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CONTINUOUS FEMORAL NERVE BLOCK: COMPARISON BETWEEN TWO RATES OF DRUG INFUSION USING 0.125% LEVOBUPIVACAINE FOR POSTOPERATIVE PAIN CONTROL IN SURGERY TOTAL KNEE REPLACEMENT
ESRA Academy. De Andres J. Sep 8, 2016; 138488
Topic: Patient Controlled Analgesia
Prof. Jose De Andres
Prof. Jose De Andres

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Abstract
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Background and Aims:

Total knee replacement(TKR) is associated to severe postoperative pain.For its control,continuous femoral nerve block(CFNB)analgesia has proven as a successful technique.Our goal is to evaluate the efficiency and safety of two infusion rates of 0.125% levobupivacaine through a CFNB after TKR.

Methods:

Comparative and retrospective study of 467 patients scheduled to TKR with postoperative analgesia using CFNB between 2014-2016.Patients are divided in two groups,depending on the infusion rate with 0.125% levobupivacaine:7 ml/h or 12 ml/h.For both groups, complementary analgesia was conducted with paracetamol and dexketoprofen.Demographic characteristics,VAS(mm) scores at rest and in motion after 24h,dispensed boluses and complications were recorded.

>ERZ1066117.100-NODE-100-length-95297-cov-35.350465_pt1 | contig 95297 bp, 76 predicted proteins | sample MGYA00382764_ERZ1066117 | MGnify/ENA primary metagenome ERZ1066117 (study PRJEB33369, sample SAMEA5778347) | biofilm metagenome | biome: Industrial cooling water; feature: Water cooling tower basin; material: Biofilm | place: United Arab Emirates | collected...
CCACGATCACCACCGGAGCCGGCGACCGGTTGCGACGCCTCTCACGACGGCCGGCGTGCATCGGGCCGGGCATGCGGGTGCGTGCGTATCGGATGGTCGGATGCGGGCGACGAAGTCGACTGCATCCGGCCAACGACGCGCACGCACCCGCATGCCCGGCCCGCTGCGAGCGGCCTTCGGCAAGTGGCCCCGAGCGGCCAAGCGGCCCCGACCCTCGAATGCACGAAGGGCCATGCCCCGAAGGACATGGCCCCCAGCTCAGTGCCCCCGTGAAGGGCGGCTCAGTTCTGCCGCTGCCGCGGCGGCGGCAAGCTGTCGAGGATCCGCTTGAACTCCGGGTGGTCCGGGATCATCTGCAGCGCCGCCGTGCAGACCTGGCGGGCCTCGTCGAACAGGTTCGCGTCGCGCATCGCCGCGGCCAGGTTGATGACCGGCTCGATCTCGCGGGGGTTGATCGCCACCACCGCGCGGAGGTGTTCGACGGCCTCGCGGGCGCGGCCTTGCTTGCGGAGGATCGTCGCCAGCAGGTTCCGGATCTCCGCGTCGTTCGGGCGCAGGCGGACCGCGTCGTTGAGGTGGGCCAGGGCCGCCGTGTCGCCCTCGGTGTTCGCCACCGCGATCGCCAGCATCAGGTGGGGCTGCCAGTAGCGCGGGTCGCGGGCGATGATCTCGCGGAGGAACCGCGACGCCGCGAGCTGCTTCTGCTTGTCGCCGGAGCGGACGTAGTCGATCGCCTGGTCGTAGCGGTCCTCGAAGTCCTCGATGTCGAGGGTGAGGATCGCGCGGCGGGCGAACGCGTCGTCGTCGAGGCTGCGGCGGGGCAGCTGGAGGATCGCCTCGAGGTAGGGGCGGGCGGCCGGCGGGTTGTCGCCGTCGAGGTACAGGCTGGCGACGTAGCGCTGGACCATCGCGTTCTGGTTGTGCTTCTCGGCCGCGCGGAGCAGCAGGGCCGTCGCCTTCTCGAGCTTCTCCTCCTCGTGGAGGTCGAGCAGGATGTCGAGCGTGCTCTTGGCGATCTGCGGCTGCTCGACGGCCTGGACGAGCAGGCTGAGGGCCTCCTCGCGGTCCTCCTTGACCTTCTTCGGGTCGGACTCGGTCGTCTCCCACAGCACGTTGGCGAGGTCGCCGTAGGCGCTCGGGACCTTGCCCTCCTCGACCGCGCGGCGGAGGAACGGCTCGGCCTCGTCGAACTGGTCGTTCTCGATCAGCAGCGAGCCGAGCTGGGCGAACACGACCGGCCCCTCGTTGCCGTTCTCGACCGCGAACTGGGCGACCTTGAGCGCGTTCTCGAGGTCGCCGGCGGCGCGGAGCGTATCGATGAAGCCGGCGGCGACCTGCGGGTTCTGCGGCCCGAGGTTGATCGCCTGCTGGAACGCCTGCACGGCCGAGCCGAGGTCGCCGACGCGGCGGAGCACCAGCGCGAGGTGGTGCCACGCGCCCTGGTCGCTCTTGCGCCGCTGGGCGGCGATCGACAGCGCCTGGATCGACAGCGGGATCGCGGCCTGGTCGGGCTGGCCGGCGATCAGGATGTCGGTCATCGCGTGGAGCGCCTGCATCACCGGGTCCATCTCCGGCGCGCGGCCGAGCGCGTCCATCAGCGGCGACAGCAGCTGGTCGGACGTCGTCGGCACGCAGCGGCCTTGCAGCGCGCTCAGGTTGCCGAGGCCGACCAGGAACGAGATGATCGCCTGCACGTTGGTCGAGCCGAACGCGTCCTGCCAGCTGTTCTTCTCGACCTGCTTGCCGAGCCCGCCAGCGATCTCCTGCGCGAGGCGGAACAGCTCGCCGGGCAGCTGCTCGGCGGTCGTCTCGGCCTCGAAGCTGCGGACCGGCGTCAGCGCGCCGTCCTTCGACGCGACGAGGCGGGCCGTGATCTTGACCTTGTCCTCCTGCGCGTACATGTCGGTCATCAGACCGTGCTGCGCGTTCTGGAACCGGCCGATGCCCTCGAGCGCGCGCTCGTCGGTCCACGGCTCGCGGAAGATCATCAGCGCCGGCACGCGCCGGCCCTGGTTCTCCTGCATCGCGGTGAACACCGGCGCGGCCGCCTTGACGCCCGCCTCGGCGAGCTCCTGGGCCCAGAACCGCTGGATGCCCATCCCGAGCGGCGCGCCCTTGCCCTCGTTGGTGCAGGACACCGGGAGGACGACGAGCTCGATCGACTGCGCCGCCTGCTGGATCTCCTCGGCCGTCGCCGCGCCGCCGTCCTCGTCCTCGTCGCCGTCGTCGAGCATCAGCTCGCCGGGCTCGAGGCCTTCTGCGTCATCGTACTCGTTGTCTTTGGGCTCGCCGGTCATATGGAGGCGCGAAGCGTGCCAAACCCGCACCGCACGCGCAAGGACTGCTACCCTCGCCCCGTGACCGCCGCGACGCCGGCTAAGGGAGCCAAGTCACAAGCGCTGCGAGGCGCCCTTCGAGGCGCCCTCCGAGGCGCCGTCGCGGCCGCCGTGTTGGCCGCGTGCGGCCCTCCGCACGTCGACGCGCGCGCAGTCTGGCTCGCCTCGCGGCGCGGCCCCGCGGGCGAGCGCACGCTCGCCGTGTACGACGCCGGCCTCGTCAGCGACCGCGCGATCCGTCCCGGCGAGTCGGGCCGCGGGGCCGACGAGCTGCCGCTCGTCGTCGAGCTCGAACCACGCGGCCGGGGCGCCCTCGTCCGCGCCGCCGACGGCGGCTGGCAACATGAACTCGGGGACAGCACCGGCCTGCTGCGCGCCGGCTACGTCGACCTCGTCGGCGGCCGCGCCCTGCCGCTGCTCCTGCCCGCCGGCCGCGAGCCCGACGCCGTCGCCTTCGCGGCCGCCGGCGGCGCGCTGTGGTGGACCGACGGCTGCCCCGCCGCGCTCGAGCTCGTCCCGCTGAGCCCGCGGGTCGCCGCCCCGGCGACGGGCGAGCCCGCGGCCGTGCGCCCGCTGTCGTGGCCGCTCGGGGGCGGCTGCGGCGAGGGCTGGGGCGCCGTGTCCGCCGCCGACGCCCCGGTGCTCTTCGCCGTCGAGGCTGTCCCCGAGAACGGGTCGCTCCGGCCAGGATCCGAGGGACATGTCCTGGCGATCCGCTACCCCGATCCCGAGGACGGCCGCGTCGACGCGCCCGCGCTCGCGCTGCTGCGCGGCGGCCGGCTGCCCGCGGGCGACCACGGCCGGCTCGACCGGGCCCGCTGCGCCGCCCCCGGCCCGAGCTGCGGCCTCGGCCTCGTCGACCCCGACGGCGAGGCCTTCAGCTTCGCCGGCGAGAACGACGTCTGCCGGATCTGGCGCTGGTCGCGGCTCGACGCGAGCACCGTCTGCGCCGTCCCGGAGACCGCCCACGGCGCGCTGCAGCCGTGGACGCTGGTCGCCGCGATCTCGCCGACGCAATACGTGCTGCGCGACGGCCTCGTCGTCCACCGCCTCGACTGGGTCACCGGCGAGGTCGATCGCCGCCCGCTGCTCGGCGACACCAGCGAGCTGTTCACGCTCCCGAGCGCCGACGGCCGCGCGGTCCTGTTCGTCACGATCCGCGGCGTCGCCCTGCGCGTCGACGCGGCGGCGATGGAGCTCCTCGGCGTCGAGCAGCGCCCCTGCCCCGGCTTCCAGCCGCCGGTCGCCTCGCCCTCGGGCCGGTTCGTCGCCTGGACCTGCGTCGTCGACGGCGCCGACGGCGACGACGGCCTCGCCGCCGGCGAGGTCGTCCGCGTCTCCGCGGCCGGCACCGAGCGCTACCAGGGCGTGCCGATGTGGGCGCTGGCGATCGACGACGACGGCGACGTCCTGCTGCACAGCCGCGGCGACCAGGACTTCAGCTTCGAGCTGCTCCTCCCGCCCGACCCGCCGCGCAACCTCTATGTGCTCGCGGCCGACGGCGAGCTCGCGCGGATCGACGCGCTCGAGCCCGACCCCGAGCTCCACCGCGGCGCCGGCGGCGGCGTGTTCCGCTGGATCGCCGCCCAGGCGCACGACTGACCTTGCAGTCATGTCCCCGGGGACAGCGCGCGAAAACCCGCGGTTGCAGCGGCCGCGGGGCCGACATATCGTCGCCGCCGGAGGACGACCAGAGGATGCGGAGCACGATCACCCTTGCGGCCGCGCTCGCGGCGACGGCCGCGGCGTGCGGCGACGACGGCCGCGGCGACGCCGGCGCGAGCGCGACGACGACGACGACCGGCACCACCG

Results:

442 patients were included,251 in the 7ml/h infusion rate group and 191 in the 12ml/h one.No demographic differences were found among both groups.The group of 12ml/h registered slightly lower VAS medium levels than the 7 ml/h group after 24h,being statistically not significant(p>0.05).Patients that received an infusion rate of 7 ml/h needed a higher amount of boluses than those of the 12 ml/h group(5 or more boluses:52% in 7 ml/h group vs.36% in the 12ml/h group).
The best choice of local anesthesic,including concentration and optimal volume,is controversial.Infusion rates under  7ml/h for CFNB have been proven to be inefficient,but the use of higher rates has not yet been sufficiently studied.

Conclusions:

Using of high infusion rates(12ml/h) of 0.125% levobup. through a CFNB delivers a better analgesia in comparison to moderated rates(7ml/h) without increasing complications.Further,a high infusion rate seems to decrease the necessity of rescue analgesia and the occurrence of nausea and vomiting due to lower opioids consumption 

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